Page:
The ATLAS Experiment
at the Physikalisches Institut Heidelberg
ATLAS is one out of four large experiments at the Large-Hadron-Collider (LHC) at CERN in Geneva. It is dedicated to a comprehensive study of very high-energy proton-proton collisions at the terascale. Prime goal is the search for new phenomena beyond the horizons of the known standard model of particle physics. Such phenomena will possibly be crucial for the understanding of the development of the early universe at times as small as 10-12 seconds after the Big Bang.
Our group at the Physikalisches Institut is one of three ATLAS groups in Heidelberg. The group at the Kirchhoff Insitute has been one of the ATLAS founding members in 1992 and has built together with other internation groups the ATLAS level-1 calorimeter trigger. The Lehrstuhl für Informatik has made several contributions to the ATLAS trigger.
The Physikalisches Institut contributes to the commissioning and operation of the Detector and engages in Super-LHC upgrade projects related to tracking. A special focus is in designing and constructing a level-1 track trigger.
In March 2010 first proton-proton collisions at a center of mass energy were establiched. The analysis of the data keeps scientists busy all over in the world. The physics topics addressed by our group is the search for exotics (e.g. search for fourth generation quarks), Standard Model physics (Z production) and tests of QCD.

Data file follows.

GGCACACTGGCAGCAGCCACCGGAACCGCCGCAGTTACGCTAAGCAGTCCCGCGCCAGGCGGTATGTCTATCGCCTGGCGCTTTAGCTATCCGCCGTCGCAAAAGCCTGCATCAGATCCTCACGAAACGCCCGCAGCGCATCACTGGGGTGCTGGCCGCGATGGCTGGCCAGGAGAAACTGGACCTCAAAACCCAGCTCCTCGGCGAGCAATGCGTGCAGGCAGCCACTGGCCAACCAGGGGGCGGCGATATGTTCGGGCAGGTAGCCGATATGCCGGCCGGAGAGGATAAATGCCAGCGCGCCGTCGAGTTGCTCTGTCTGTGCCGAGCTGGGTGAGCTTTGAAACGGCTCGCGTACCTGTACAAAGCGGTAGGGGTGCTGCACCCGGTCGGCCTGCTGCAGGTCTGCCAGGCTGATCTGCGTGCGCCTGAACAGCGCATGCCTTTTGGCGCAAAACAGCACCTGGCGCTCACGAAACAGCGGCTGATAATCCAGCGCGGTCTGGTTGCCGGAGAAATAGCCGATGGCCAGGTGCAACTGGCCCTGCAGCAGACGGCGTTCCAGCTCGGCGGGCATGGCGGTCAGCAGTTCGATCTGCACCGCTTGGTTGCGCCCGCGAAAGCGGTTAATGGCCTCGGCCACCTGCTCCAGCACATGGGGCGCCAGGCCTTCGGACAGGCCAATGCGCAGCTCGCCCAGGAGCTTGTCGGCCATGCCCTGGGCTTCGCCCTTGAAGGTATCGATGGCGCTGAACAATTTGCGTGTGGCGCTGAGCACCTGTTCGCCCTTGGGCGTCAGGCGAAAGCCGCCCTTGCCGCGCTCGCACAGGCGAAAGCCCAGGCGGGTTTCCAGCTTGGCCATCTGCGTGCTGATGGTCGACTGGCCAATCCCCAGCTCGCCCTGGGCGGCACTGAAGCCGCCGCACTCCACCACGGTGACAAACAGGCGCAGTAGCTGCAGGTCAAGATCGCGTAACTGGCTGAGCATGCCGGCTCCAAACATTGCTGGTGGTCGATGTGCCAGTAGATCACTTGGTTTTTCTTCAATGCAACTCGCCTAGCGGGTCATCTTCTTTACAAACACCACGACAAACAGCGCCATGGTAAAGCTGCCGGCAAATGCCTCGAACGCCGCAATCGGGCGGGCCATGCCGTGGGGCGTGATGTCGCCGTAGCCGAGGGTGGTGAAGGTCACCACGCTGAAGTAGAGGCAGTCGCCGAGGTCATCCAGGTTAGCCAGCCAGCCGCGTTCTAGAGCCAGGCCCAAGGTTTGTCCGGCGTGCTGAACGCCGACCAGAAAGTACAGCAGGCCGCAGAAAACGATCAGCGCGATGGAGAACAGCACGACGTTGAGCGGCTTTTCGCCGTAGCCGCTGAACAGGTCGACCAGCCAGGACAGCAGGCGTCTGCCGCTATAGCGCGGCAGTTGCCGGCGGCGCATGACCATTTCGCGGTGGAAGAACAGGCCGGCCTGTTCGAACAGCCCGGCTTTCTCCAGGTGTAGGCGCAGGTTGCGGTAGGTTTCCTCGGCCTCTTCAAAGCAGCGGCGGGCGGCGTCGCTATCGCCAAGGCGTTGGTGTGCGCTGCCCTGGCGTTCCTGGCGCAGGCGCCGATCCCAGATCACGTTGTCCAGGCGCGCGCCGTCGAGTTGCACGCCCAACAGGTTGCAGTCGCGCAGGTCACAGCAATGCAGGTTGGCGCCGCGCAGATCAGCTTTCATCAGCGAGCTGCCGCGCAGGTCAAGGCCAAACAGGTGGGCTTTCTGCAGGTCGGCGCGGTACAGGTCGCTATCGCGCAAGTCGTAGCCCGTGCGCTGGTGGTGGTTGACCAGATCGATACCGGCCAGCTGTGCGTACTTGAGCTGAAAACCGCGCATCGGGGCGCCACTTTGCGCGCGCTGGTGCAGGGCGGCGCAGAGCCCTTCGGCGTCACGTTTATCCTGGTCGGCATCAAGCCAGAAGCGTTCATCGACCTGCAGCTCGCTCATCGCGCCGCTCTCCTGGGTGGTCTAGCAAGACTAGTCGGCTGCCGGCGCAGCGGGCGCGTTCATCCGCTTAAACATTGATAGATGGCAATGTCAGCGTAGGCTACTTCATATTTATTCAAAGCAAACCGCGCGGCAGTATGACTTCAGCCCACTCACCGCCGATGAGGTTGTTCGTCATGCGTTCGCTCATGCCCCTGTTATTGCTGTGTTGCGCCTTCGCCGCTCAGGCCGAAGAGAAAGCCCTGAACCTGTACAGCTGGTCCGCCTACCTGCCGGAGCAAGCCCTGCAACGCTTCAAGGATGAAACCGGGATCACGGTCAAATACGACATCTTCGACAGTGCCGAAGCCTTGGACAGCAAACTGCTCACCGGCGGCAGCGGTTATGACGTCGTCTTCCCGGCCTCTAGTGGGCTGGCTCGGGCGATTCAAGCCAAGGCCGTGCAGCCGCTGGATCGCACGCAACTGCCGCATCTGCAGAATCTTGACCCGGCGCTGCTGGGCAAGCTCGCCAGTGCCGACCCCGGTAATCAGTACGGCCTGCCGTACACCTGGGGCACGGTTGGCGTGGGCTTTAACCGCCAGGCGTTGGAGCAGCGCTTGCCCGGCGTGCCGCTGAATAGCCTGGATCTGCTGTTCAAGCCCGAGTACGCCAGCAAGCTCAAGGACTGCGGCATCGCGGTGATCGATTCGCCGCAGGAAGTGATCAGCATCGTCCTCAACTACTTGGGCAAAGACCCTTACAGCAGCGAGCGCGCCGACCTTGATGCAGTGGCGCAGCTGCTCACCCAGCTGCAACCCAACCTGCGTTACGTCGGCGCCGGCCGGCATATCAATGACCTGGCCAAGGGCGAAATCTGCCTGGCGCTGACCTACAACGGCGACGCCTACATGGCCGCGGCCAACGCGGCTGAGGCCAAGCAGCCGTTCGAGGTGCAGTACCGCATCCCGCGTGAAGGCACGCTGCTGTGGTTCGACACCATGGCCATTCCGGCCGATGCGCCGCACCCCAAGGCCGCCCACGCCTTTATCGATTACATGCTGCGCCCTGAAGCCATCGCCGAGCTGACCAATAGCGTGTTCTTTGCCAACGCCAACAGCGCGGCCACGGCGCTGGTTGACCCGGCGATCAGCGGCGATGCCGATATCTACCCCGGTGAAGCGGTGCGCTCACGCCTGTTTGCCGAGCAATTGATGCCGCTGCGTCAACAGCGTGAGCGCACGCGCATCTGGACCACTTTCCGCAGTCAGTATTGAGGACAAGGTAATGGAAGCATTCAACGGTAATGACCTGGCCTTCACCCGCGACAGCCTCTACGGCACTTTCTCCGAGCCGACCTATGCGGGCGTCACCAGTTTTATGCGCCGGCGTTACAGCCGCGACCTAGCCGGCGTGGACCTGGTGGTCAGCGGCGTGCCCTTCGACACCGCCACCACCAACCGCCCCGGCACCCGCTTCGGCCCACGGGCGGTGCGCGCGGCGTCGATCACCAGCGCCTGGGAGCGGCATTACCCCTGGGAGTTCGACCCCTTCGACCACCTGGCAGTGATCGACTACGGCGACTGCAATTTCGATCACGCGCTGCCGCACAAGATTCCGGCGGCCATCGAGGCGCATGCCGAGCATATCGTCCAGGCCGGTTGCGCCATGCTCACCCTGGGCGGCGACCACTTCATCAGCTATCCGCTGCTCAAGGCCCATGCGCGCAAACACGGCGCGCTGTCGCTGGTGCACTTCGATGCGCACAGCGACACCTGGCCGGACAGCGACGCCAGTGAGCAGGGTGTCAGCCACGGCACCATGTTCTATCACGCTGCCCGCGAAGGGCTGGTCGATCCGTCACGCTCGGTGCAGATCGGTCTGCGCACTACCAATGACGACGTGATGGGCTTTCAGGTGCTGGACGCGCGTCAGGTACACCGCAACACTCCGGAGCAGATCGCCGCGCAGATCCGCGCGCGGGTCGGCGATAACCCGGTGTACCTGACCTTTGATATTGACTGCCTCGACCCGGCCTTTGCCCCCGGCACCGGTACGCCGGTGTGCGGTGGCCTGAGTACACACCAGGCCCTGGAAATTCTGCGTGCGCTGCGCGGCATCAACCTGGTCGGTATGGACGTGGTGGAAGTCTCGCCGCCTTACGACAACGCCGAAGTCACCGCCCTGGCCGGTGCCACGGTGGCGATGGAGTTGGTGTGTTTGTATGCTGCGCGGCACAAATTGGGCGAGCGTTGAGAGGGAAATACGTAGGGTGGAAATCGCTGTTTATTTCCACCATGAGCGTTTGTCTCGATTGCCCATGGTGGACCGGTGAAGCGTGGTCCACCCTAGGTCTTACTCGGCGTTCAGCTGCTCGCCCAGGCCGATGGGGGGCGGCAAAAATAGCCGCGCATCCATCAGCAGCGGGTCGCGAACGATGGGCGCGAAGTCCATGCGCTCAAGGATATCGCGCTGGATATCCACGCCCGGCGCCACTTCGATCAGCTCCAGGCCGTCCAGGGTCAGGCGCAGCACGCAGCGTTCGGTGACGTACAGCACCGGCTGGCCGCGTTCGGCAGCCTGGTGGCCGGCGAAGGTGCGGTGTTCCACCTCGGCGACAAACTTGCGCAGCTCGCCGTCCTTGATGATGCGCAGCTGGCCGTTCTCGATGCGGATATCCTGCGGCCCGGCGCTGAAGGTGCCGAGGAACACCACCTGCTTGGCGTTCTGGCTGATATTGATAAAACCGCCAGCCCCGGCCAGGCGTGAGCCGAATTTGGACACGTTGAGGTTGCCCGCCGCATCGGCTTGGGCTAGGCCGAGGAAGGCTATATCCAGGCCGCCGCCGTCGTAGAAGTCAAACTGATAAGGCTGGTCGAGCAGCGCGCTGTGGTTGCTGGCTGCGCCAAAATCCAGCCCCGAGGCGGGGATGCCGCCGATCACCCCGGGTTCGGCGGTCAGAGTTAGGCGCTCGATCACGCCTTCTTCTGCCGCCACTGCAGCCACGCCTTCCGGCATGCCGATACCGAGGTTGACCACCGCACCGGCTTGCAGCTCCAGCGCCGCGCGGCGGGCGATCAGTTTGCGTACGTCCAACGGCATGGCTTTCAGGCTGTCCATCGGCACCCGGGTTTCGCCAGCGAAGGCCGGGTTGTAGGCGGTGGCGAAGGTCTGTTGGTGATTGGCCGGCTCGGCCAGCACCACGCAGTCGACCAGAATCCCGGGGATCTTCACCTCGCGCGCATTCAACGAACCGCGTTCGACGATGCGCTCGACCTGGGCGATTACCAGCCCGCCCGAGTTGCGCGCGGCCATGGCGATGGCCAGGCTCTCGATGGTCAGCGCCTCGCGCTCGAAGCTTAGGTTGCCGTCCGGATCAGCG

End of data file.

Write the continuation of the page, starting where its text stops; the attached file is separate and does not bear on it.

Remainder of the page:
Search for Heavy Quarks in Same-Sign Dilepton Events
We are searching for pair-production of heavy quarks in events with four W bosons: .
Our search channel signature is two leptons (e or μ) in the event with equal electric charge and high momentum, and several jets. While the standard-model background for like-sign dileptons is small, jets can be reconstructed as leptons. To suppress this fake lepton background we are studying the application of a top finder.
Heavy quarks are predicted by Little Higgs models and/or could appear as part of a heavy fourth generation of fermions.
Data taking at Atlas has just begun, however, the next big step is already planned. At the end of this decade a major upgrade to the LHC, the so called Super-LHC, is foreseen. The upgrade will tenfold the luminosity to allow precision measurements of particles maybe discovered at the LHC and extend the sensitivity to see even the rarest phenomena. The luminosity gives, together with the cross section, the number of events that are expected per unit of time. A higher luminosity leads to more events per bunch crossing, up to 400, that are on top of each other and have to be disentangled. The system that decides if the result of a bunch crossing is stored for later analysis is called the trigger. To take the decision on a firm basis it is planned to use information from the tracker system on an early (level-1) trigger level. The tracker system records which path a particle took through the inner part of the detector from which properties like the momentum and charge can be deduced. Because the early trigger level has to give its decision on a very short time scale (order micro seconds) specialized hardware has to be used. Our group works on the design and implementation of a level-1 track trigger which involves simulation of events, software engineering and hardware concepts.
The ATLAS project has been a strong driver for the foundation of the Heidelberg ASIC laboratory for microelectronics. At the department level the group contributes to the Graduate School "Fundamental Physics" and to the International DFG Graduate School "Intelligent Detectors". On the national scale the Heidelberg group is a member of the BMBF Research Unit FSP101 "ATLAS" and of the Helmholtz-Alliance "Physics at the Terascale".